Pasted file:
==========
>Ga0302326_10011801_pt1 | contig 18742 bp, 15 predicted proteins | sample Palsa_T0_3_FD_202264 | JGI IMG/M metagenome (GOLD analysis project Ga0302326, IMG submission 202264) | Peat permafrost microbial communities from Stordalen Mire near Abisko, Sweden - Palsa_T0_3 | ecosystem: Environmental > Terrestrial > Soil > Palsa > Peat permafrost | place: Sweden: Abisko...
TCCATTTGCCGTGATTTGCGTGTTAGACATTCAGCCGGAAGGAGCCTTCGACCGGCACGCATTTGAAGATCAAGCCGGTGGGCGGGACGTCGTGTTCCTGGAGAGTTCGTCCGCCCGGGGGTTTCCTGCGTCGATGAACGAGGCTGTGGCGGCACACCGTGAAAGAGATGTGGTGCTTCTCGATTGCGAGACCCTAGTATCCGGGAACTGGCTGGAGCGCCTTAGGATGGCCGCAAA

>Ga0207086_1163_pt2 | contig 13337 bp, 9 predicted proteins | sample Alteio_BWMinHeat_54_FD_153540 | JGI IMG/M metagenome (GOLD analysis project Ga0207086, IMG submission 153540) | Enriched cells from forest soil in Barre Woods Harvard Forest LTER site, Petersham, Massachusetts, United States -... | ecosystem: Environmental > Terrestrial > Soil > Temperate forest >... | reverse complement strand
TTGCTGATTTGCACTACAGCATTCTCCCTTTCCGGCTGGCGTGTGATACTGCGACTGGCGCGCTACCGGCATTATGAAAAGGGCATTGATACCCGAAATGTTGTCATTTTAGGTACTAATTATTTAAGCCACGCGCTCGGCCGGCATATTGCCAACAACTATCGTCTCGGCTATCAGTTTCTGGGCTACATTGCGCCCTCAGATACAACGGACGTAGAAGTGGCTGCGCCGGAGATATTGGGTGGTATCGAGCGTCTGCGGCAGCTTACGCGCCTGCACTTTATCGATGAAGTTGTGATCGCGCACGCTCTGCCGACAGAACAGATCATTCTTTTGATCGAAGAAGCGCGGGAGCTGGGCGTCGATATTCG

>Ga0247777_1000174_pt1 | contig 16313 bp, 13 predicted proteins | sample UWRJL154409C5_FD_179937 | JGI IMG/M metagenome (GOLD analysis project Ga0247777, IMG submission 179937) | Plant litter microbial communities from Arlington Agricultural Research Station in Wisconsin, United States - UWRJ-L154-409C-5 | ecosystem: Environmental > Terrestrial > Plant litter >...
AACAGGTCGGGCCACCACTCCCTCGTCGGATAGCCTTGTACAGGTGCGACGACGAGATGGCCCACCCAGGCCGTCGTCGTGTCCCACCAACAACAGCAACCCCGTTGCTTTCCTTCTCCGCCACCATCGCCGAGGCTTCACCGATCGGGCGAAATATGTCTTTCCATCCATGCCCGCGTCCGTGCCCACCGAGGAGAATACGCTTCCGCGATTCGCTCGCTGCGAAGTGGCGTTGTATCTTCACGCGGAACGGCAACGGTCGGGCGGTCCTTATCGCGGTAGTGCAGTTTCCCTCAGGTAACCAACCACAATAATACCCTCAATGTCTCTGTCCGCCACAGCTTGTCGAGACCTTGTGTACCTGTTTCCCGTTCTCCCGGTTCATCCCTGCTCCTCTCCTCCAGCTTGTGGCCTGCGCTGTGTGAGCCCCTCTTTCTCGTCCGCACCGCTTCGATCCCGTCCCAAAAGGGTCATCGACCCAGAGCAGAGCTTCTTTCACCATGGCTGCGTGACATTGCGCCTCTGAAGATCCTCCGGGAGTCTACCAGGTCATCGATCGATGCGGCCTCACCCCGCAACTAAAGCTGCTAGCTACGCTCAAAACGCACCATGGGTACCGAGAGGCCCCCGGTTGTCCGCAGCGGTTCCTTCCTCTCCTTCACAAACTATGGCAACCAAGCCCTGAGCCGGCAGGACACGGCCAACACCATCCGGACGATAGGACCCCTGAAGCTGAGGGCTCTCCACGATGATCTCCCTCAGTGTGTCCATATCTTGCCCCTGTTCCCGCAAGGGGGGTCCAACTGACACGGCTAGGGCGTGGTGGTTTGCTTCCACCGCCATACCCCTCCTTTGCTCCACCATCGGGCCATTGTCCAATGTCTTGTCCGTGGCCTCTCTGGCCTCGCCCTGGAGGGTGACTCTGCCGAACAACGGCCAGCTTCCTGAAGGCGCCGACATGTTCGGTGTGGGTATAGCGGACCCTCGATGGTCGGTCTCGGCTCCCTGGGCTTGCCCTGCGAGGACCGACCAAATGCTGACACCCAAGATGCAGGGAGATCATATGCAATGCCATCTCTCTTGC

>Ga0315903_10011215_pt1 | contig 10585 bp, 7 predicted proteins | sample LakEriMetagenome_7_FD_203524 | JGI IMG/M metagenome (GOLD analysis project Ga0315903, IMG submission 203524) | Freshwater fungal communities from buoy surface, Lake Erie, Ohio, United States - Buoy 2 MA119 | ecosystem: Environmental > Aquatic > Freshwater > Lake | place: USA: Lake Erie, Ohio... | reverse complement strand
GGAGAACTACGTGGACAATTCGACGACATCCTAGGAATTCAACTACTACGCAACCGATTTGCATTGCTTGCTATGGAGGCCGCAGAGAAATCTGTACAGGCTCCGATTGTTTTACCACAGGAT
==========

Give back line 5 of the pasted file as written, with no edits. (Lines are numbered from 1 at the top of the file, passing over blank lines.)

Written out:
>Ga0247777_1000174_pt1 | contig 16313 bp, 13 predicted proteins | sample UWRJL154409C5_FD_179937 | JGI IMG/M metagenome (GOLD analysis project Ga0247777, IMG submission 179937) | Plant litter microbial communities from Arlington Agricultural Research Station in Wisconsin, United States - UWRJ-L154-409C-5 | ecosystem: Environmental > Terrestrial > Plant litter >...